IV. Not only is taking medication and therapy vital for a smooth incarceration but it helps with developing a routine that can help the inmate once they are civilians again. Developing a routine with medications help a patient remember taking their pills or develop the muscle memory to where it is second nature to take their treatments regularly. While prisons all over the U.S. have adequate resources to provide mental health care while the inmate is inside, outside of prison they may not be able to afford adequate health care. According to Michael Stensland 1, Peter R Watson, Kyle L Grazier (2012) (5) article “An examination of costs, charges, and payments for inpatient psychiatric treatment in community hospitals”, The average cost to deliver care was highest for Medicare and lowest for the uninsured: schizophrenia treatment, $8,509 for 11.1 days and $5,707 for 7.4 days, respectively; bipolar disorder treatment, $7,593 for 9.4 days and $4,356 for 5.5 days; depression treatment, $6,990 for 8.4 days. Cost of medication would be expensive for anyone but especially difficult for ex-offenders who have trouble finding work after their incarceration. While inmates are in prison, they can receive treatments without having to pay for it which is something that could help them figure out ways to receive affordable treatment outside of prison. Deciding to not use medication and therapy inside of prison never gives an inmate the chance to realize how much those things could help them rehabilitate and live outside of prison.
Forcing inmates to take medications while incarcerated is the right thing to do whether the prisoner wants to take it or not. Criminals who are convicted of crimes because of their mental illness lose the right to decide if they should take medication the moment they are convicted. Forcing medication can create a safer environment for every party involved including the inmate themselves. Less altercations and disciplinary actions are beneficial to the prisoner themselves. Medication can help with treating the symptoms of major mental illnesses that could cause such altercations and disciplinary actions. With the help of medication and therapy the inmate themselves can learn ways to cope with their illness that they might not have been able to access outside of prison. Denying those treatments could cause harmful consequences for the inmate without them realizing how it could potentially hurt them in the long run. Not only could it result in violent altercations it could cause them to be put in solitary which is known to exacerbate symptoms in people with severe mental illnesses. Inmates who do not take medications have a higher chance of being denied parole due to outburst or altercations with other inmates. Parole is something that helps the inmate keep a positive outlook inside prison and without the proper medications and treatment they could do something drastic when denied parole. Self-harm is common and one of the leading results from lack of proper treatment and continuous isolation from society. In the U.S. medications and therapy for an average citizen is expensive and not covered under certain insurance plans, making it hard to pay for. Paying for medication and treatments are even harder for ex-cons who have trouble keeping a job is almost impossible. Taking medications and talking to professional doctors about your mental illness inside prison could reveal ways to help pay for these medications and therapies outside of prison. Forcing inmates to take medication while they are incarcerated is beneficial for the inmate and the correctional facility and should be something practiced in every prison across the U.S.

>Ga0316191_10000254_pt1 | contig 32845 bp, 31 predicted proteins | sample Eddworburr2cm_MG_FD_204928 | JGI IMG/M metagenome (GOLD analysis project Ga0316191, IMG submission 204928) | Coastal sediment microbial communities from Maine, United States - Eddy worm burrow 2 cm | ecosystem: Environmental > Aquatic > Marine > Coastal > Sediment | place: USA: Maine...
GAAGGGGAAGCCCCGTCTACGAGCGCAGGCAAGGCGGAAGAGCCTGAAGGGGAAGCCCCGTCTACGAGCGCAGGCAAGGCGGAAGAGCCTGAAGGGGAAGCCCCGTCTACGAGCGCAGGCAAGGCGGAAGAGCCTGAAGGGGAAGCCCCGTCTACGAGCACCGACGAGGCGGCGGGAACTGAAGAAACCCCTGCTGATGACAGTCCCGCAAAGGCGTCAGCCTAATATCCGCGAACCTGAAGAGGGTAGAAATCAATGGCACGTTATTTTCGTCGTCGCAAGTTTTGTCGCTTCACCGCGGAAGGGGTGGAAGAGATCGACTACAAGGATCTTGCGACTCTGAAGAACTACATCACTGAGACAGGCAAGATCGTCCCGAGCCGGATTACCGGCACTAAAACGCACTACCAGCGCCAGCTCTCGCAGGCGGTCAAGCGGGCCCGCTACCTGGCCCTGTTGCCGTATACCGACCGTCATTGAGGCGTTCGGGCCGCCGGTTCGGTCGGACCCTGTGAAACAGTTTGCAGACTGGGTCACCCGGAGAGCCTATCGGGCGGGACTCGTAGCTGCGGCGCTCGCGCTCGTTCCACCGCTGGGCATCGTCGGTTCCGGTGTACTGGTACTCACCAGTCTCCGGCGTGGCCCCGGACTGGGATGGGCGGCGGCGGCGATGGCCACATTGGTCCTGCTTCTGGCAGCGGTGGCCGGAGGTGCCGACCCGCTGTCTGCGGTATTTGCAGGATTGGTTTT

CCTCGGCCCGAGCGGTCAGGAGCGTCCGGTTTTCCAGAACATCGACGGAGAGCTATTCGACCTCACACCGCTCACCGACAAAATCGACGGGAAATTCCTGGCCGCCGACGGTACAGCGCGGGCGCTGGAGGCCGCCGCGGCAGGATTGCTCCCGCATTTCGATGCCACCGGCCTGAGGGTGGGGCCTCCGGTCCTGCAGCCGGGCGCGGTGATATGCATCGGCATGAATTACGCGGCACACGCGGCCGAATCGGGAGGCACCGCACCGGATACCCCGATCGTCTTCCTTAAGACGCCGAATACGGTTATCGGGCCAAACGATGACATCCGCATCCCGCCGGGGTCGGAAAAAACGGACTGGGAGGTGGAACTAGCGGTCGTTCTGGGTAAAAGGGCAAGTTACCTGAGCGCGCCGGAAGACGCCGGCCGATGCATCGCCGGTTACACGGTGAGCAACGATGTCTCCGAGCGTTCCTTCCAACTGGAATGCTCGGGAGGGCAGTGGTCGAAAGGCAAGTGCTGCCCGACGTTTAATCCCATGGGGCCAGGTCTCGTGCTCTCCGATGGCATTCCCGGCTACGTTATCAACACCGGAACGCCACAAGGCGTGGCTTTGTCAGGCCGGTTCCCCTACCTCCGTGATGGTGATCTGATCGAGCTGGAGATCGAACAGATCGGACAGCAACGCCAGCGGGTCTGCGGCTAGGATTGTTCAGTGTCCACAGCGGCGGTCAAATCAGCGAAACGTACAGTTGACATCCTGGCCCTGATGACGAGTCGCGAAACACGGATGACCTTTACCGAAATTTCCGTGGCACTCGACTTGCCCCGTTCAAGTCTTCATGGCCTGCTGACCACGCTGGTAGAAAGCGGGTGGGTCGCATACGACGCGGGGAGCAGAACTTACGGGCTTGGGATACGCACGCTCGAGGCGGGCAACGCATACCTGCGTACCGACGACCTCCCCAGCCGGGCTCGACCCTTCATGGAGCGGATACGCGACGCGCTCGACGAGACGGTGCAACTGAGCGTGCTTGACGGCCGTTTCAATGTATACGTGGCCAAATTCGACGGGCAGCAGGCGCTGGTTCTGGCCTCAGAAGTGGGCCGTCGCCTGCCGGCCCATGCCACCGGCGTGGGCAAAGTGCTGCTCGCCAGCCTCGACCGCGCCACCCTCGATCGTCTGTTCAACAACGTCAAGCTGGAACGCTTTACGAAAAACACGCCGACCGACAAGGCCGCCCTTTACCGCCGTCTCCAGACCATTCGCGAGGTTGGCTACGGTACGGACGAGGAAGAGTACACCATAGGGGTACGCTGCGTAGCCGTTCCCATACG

3. Characteristics of suicide attempts in a large urban jail system with an established suicide prevention program. Psychiatric Services, 53, 574–579
4. Parole Revocation Among Prison Inmates With Psychiatric and Substance Use Disorders
Jacques Baillargeon, Ph.D., Brie A. Williams, M.D., Jeff Mellow, Ph.D., Amy Jo Harzke, M.P.H., Steven K. Hoge, M.D., Gwen Baillargeon, M.S., and Robert B. Greifinger, M.D.
Peer Review Worksheet
Provide thorough and thoughtful responses to the following questions. Yes and No answers are insufficient, so comment, explain, and offer suggestions for all responses.